A beach at sunset, with the saturated sand just emerging from the water, lit by the sun's glow.

 A beach at sunset, with the saturated sand just emerging from the water, lit by the sun's glow.It’s been a funny old winter.
I started out determined to ride right through as I have done in previous years. Anything aside from snow will see me out on the road, though sometimes only necessity will drag me out of the warm.

The gods of two wheels, however, had other ideas for me this year. First of all, at the end of December, I blew the head gasket on my Honda CBF600 while riding up the M5 and ended up stuck in Portishead for five hours waiting for the AA. All I can say is that I think I know why the band of the same name got good enough to get away.

So, then, my mechanic receives the bike, but says it won’t be ready until the end of January, what with Christmas, his usual down time etc. This doesn’t seem too bad, so in to the shop she goes. At the end of January said mechanic informs me that he hasn’t had time to do the bike and that he is now on holiday for a few weeks, in Tasmania… OK, then it’s the end of February and I am getting fidgety. I need to get out for a ride. I keep seeing bikers out and about and each one elicits a yearning sigh. The weather conspires to heighten all this by becoming unseasonably warm. Kernow has also skipped the snow, which blankets the rest of the country. The situation is that my bike is 300 miles away ‘up country’ and I must brave the prevailing elements east of Exeter to go and fetch it.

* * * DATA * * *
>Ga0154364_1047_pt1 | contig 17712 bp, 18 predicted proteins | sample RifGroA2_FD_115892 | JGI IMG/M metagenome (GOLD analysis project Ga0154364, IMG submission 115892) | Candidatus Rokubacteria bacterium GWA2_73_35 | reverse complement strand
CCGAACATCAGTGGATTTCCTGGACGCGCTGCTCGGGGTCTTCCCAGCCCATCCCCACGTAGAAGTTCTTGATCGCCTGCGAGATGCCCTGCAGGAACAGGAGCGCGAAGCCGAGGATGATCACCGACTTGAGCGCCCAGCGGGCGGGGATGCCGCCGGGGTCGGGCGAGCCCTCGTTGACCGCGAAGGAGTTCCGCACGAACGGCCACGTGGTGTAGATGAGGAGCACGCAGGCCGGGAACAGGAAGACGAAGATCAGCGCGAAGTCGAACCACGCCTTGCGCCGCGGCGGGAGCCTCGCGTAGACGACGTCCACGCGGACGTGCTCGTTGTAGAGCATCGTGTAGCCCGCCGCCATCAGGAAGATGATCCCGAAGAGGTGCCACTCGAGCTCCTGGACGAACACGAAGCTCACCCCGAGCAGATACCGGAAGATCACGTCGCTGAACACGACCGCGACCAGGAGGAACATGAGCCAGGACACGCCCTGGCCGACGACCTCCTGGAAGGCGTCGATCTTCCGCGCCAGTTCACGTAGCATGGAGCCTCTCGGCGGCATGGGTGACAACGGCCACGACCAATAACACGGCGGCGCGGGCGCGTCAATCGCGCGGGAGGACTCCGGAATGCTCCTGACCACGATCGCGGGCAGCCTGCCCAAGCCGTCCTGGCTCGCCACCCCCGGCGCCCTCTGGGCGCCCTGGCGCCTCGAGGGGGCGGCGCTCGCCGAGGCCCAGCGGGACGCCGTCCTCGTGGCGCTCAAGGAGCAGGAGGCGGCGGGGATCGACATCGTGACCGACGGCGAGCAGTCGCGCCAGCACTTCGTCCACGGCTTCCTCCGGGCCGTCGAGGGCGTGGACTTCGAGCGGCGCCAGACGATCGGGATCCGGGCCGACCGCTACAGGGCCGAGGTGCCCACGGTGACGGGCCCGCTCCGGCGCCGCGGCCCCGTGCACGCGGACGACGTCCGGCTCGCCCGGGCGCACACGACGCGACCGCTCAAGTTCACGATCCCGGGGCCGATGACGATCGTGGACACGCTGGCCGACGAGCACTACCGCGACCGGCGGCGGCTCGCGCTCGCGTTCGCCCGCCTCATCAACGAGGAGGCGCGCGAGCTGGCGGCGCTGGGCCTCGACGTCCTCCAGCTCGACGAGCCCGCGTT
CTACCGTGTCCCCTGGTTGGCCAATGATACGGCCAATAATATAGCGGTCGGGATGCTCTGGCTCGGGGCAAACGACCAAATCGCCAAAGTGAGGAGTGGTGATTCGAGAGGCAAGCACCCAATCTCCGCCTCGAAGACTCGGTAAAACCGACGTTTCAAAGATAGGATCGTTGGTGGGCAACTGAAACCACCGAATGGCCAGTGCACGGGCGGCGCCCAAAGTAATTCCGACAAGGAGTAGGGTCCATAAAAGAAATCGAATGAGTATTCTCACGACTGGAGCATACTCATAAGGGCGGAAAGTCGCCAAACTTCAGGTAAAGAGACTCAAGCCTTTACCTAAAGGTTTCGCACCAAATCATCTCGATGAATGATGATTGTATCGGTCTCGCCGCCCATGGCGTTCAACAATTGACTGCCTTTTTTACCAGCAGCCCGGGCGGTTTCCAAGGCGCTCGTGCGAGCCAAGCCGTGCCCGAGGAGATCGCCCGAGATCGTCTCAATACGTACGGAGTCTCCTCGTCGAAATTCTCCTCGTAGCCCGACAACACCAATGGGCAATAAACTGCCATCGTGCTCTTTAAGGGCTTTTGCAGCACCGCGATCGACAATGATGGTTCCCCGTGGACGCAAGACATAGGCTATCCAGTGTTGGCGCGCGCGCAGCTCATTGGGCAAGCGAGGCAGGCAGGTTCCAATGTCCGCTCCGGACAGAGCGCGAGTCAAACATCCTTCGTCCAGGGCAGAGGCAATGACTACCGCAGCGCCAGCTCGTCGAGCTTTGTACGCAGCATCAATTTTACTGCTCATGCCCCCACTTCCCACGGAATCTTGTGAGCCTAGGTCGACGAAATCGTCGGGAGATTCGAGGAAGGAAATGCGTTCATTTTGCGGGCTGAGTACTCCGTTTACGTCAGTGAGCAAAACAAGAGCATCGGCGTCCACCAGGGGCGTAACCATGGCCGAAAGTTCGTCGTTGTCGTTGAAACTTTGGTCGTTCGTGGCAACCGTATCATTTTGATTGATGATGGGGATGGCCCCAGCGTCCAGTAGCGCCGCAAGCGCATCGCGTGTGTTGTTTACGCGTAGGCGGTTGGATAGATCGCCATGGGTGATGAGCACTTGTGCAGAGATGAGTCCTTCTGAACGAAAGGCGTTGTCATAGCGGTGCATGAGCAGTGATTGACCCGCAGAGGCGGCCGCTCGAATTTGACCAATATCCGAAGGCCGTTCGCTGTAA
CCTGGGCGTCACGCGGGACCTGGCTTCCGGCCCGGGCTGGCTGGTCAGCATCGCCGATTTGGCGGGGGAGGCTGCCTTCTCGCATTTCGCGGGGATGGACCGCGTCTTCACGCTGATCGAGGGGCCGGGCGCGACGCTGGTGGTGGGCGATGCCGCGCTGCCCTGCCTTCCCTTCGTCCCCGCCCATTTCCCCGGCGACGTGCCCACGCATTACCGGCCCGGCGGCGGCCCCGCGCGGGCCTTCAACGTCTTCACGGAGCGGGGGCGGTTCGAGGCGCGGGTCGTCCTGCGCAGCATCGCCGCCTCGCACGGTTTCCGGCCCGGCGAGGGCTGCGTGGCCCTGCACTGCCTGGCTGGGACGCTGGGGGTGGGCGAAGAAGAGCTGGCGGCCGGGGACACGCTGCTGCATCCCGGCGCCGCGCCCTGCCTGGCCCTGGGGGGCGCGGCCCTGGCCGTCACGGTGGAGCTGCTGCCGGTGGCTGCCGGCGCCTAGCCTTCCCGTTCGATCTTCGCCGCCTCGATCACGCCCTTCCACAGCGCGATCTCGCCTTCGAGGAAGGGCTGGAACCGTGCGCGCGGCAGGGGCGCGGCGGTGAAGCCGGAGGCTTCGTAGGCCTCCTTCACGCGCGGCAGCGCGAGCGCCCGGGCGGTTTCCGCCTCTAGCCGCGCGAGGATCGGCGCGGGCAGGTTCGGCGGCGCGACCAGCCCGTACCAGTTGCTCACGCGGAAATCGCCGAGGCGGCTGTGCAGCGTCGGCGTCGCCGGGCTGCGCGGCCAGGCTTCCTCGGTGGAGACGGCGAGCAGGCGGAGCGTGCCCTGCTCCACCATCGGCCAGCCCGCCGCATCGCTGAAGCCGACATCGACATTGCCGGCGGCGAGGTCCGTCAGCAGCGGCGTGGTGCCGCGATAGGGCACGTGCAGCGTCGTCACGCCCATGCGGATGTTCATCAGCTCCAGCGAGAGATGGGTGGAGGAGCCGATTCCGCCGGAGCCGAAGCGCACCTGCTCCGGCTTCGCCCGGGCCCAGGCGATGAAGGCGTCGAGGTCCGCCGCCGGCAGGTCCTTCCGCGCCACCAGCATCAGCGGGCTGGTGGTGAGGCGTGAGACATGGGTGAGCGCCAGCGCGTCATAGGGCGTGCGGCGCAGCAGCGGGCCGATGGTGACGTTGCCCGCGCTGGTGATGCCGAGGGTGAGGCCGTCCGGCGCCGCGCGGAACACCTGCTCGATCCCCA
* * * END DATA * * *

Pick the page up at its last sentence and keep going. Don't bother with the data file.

This I manage to arrange and there follows a joyful, if freezing cold and icy, ride back home. The next morning the sun comes out in Kernow, my bike sits outside glinting in the sun and the beach is calling me. So, with an unshiftable soppy grin plastered across my be-helmeted mug, I fire up the, by now somewhat grubby, black Honda and head for nearby Godrevy beach, probably my favourite in all of Cornwall. I have my camera bag bunjied to the rack and lots of layers of clothing in expectation of a bit of a breeze coming in off the sea. I reached Godrevy in under ten minutes, parked up and then spent a couple of hours strolling on the beach, clambering over the rocks takings lots and lots of photos.

A view out over water sodden estuary sands, with a turbulent blue, but clouded sky.

A black motorcycle sporting a half fairing and a Batman sticker, parked at a festival.I returned to the bike ready for a gentle potter around the lanes towards home. The sky was beginning to fill with clouds and I’d felt a spot or two of rain. I get to the bike, but cannot find my key anywhere! I frantically check and recheck every pocket, turn out my camera bag, then check everything again. I definitely don’t have the key,
I must have dropped it along the beach somewhere. So, I take another, slightly less euphoric, stroll up the beach and over the rocks to see if I can see it anywhere. The thing about the key is that the black plastic head had a snapped loop so it wouldn’t stay on a keyring. All up the beach, every small dark pebble sitting in enough water to reflect a shaft of silver sunlight up to me looks exactly like a key; again and again a moment of relief quickly followed by disappointment, rinse and repeat until I’m ready to scream and the gulls wheeling overhead are laughing heartily.

There followed a frustrating couple of weeks during which I tried to extract the ignition barrel to see whether there was a key number on the side, failed, went with hot wiring the bike pro tem, ran out of petrol with a locked tank, rolled it downhill a mile and a half to get home (anybody who saw me must have thought I was on one of those new fangled electronic jobbies as I whizzed silently past) and eventually found a locksmith who could make a new key from the barrel of the pillion seat lock, which was the only one I managed to separate from the bike, for 20 quid.